There are few moments in our lives that offer a transition to change the way we think. Often we are limited by our finite experiences or adherence to the origin of beliefs. Changing our course then begins to feel insurmountable while standing at the foot of our behavioral mountain.
Golf is no different.
Your swing is a collection of movements (for better or worse) that is the culmination of your experience and beliefs. Those beliefs are typically defined by the conventional wisdom of golf instruction spanning the centuries of golf itself. The logical question would be: are we better off for it?
One of the triggers to starting this blog was an article analyzing golfer performance by age. A throwaway line in the introduction stated, “The bad news is that regardless of how long we play, we might not actually get much better either.”
Let that sentence pour into your soul and tell me how you feel.
If you don’t enjoy the game that much to begin with, maybe it doesn’t do much for you. Pick something else you love and insert it instead. “The bad news is that regardless of how long you cook, you might not actually get much better at making meals.”
Would you keep cooking if you never got better than the first time you tried cooking? Maybe only slightly better, but everything was always dry and flavorless? It’s edible, guess that’ll do for the rest of my life.
You’d end up ordering out if everytime you were hungry you had to put up with bland, overcooked “food”.
However, my analogy would hardly be complete there.
You love food. You want to get better at making meals. While browsing the web for a recipe you see an ad for a new cooking device that promises tastier food. So you waste no time ordering the brand new, $400 cooker and your meals improve. You haven’t DONE anything different, but the tools you’re using made you slightly better. Still not good, but better.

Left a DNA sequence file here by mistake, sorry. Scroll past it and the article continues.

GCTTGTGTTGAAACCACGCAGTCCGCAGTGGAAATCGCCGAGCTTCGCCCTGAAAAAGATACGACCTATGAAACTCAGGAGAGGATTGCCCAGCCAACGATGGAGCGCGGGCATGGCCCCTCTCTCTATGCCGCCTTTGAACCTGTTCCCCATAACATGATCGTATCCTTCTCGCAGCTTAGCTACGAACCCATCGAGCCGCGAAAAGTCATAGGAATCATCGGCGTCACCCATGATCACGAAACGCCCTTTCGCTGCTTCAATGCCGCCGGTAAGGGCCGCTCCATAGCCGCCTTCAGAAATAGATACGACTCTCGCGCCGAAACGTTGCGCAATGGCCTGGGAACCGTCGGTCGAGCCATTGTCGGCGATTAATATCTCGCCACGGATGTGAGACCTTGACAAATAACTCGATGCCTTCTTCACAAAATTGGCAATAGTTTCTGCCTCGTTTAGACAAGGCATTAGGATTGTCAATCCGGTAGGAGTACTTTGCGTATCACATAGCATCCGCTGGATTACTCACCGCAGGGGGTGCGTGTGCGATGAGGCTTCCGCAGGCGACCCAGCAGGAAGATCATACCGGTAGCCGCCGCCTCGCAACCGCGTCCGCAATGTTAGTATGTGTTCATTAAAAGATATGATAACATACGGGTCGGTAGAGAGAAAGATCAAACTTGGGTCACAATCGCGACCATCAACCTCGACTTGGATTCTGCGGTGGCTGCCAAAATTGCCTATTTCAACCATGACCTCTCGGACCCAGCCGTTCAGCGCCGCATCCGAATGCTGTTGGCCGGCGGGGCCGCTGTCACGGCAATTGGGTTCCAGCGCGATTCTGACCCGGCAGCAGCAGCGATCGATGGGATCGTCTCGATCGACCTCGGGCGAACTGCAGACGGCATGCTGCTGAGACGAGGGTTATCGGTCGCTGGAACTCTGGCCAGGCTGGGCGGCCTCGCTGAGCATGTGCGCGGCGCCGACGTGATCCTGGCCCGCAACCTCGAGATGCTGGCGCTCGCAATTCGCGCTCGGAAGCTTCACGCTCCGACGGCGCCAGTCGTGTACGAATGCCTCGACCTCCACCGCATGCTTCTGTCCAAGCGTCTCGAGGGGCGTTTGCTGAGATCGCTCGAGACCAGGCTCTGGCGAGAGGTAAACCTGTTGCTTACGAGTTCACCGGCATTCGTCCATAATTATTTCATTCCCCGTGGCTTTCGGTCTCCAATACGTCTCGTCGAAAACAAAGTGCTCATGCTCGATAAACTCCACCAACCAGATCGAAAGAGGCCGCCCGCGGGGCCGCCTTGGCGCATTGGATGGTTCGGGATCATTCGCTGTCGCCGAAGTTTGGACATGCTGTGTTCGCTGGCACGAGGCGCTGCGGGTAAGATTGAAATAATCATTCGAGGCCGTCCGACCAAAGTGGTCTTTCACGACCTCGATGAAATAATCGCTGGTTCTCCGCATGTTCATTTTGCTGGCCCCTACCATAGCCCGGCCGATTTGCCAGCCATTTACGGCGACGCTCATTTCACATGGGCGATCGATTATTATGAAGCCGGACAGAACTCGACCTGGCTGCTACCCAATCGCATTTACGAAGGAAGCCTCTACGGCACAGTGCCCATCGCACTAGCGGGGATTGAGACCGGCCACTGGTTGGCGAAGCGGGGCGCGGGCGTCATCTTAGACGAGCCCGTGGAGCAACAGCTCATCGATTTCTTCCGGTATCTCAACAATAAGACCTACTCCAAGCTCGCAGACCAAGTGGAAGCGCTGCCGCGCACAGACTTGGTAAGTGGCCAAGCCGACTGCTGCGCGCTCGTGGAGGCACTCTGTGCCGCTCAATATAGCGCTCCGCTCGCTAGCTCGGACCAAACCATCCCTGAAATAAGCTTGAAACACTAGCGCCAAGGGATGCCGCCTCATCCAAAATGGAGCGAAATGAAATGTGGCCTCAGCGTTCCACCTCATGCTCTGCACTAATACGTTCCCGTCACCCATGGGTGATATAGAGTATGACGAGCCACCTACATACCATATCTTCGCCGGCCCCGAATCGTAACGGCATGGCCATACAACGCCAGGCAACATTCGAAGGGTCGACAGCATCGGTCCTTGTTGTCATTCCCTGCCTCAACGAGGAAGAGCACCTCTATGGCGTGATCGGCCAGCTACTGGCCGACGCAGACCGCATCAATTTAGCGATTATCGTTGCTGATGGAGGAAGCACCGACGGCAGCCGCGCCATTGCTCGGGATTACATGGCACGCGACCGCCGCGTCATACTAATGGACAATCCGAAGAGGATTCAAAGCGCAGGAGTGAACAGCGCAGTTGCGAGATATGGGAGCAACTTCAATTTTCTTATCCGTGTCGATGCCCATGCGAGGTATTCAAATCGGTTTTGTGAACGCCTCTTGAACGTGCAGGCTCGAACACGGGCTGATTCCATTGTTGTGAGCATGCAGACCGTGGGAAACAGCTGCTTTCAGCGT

With your new toy, you find more recipes. As you read through all of the recipes, you start to notice a trend. Every one of them follows a predictable series of steps with very similar ingredients. Celebrity chefs use these ingredients and cook in this order, and the food looks so good you can taste it through your screen.
Professional and amateur chefs alike show you the steps in detail and offer suggestions on how to replicate the fundamental cooking positions. You practice just like they say and still have little to show in presentation. Perhaps you’ve even gotten worse as a result of chasing techniques, so much so that you now even have trouble starting your cooker.
All the information in the world and plenty of successful people showing you cooking conventional wisdom and you still aren’t getting better.
There seems to be some secret you’re missing.
Now let’s get back to talking golf. Unfortunately this is the state of our game.
That fancy cooker was a new driver or game-improvement irons. The celebrity chef was your favorite player. Those breaking down the movements were instructors. The recipes were stacks of golf books and DVDs on your shelf. And the secret? The real secret? The one you’ve been looking for since you started golfing that will forever change the way you play for the rest of your life?
It’s not a secret.
It’s an understanding and acceptance that the way golf is taught to amatuers does nothing to improve the fundamental behavior and motor patterns required for a solid swing.